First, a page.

Liz Gannes

Recent Posts by Liz Gannes

Fast-Growing Photo-Messaging App Snapchat Launches on Android

Sometimes it’s the tiniest of tweaks that make one product seem totally different. Here is what the mobile appĀ Snapchat does: It allows users to take a photo with their phone, overlay a little bit of text, and send it to another user. The recipient can view the photo message for a set amount of time between one second and 10 seconds. Then it’s deleted forever from both people’s phones, and from Snapchat’s servers.

Having been available only for iPhone, Snapchat has amassed an extremely active audience of mostly young people. Today, it is launching for Android.

According to Snapchat founder Evan Spiegel, who had planned to demo his app at our postponed Dive Into Mobile conference, Snapchat users are now sending each other 20 million “Snaps” per day, for a grand total of 1 billion Snaps since the app launched last September.

See below for a video interview I did with Spiegel after we had to call off the conference due to the approaching Hurricane Sandy.

Early in its life, Snapchat had gained some notoriety for the idea that it was a teen-sexting app, and surely some of that must go on, but Spiegel downplayed that phenomenon, saying that a few seconds of looking at a picture is unlikely to get anyone going.

In fact, in a clever hack, the app actually alerts other users when a recipient takes a screenshot of one of their Snaps.

Spiegel said Snapchat is often used for “selfies,” or front-facing camera self-portraits. “It’s fun to be ugly,” he noted, when you know that your photo will quickly expire, never to be seen again.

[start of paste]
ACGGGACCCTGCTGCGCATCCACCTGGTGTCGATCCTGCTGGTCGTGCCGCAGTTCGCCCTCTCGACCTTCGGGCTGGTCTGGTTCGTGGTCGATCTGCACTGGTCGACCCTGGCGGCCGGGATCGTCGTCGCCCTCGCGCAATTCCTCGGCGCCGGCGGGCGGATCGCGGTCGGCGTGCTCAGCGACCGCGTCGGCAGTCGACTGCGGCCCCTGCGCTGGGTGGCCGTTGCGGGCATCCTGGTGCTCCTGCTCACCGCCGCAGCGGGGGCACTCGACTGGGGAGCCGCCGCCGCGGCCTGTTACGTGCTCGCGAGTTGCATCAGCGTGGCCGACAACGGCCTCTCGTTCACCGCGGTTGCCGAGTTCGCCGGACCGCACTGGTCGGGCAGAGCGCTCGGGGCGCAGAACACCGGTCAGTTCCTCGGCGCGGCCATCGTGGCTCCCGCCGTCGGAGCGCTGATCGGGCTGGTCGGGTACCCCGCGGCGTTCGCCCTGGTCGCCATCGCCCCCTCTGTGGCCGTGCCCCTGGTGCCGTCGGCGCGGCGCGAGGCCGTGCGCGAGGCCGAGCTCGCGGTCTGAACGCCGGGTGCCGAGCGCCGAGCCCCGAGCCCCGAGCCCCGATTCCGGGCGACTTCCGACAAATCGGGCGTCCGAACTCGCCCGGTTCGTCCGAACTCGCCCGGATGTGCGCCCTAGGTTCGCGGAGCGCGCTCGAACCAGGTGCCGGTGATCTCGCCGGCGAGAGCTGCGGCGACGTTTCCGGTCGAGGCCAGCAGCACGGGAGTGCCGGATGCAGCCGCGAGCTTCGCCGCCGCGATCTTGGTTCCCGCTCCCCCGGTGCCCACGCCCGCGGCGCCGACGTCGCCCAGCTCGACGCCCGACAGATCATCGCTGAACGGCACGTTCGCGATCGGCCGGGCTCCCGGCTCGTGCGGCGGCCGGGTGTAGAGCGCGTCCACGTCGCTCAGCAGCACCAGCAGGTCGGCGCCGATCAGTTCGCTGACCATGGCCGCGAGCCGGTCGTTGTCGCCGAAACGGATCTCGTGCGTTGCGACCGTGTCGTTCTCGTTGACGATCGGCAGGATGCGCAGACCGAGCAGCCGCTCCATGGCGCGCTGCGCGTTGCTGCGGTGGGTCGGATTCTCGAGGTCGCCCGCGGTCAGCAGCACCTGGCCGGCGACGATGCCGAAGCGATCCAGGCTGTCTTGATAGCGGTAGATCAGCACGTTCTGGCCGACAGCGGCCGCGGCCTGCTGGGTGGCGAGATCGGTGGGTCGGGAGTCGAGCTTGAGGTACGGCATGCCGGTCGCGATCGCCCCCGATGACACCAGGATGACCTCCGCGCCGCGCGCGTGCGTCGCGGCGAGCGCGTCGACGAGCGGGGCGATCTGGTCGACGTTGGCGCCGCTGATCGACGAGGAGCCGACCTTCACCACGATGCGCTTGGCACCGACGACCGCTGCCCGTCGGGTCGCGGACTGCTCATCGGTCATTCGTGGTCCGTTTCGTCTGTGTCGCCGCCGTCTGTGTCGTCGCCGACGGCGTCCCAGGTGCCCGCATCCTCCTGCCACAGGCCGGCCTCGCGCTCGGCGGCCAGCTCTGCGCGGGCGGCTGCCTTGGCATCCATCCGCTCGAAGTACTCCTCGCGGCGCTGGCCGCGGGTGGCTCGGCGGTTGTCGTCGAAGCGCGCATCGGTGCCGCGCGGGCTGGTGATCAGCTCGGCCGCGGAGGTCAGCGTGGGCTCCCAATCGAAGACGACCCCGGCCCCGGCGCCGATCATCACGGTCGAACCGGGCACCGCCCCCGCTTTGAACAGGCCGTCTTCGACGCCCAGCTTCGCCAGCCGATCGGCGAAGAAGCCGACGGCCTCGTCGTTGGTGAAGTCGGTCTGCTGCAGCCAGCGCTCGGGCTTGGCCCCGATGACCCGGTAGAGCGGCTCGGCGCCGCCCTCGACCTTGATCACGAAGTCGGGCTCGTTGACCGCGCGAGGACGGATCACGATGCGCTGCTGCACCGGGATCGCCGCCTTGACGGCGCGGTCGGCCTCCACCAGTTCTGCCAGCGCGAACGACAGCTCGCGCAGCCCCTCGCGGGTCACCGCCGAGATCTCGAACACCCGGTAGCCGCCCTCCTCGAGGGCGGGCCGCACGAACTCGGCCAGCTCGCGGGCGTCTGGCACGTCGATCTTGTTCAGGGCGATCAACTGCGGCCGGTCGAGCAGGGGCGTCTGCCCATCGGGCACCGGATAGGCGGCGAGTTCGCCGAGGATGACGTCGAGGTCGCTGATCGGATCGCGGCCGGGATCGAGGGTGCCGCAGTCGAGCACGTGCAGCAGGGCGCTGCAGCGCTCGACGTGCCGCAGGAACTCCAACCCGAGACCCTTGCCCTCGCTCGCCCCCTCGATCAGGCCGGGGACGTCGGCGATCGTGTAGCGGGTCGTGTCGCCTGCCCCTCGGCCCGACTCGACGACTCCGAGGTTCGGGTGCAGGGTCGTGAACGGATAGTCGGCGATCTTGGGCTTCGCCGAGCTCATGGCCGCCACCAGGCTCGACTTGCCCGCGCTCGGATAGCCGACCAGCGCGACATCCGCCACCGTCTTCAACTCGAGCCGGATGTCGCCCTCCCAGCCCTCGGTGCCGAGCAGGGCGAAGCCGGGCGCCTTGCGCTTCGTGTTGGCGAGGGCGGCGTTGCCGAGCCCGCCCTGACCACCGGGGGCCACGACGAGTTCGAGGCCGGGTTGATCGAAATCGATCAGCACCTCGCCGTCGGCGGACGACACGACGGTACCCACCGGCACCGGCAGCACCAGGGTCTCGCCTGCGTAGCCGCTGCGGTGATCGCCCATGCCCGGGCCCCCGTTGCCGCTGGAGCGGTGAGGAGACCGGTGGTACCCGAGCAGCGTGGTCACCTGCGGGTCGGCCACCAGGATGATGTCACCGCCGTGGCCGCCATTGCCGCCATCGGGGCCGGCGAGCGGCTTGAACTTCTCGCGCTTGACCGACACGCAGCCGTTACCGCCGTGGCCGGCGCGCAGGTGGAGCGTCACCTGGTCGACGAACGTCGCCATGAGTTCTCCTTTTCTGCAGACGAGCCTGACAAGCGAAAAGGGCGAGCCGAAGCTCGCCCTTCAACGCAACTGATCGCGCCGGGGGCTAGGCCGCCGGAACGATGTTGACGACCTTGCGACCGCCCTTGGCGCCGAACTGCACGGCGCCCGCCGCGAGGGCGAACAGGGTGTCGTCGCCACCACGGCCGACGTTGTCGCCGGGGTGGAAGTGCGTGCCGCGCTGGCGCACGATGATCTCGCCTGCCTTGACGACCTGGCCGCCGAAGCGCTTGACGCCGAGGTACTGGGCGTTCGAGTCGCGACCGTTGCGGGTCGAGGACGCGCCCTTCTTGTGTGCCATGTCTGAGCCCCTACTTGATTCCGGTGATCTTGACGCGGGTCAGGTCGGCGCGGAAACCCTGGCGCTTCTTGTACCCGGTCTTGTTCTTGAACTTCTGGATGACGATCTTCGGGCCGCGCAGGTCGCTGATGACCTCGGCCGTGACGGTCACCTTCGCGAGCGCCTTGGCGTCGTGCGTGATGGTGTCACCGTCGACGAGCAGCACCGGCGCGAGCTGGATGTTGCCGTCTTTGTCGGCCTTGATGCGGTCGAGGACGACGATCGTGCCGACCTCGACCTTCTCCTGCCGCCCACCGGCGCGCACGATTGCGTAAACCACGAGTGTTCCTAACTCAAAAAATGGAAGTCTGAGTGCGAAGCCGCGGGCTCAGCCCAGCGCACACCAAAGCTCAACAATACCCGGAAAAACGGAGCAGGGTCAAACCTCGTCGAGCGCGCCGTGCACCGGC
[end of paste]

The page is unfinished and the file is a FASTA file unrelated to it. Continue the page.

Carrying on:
That brings an element of realness, Spiegel argued, that isn’t present in the self-edited version of themselves that many people present on Facebook, Twitter and Instagram. So yes, it’s a photo app — but perhaps it’s a different kind of photo app.

Team Snapchat on a trip to Norway: Daniel Smith, David Kravitz, Bobby Murphy and Evan Spiegel

Snapchat is also often used by kids to send pictures to their parents of their whereabouts, so the app’s demographics are between 13 years to 25 years of age, with a growing contingent that’s aged 40 and over. And 30 percent of Snaps are sent to groups.

Spiegel — who would clearly much rather talk about tech philosophy than sexting — argued that the text-photo combo that expires is more of a pure and mobile-native form of communication than social networking.

“The intent to preserve and capture something is very different from the urge to share, but they had become intertwined,” he said. “Creating a representation of yourself for the Internet stopped making sense when we were all on phones and connected everywhere.”

Snapchat has seed funding from investors including Jeremy Liew at Lightspeed Venture Partners. The company started out of Stanford, but is now run out of Spiegel’s father’s house in Los Angeles, removed from the Silicon Valley hustle and bustle. It is being aggressively courted by venture capitalists now.

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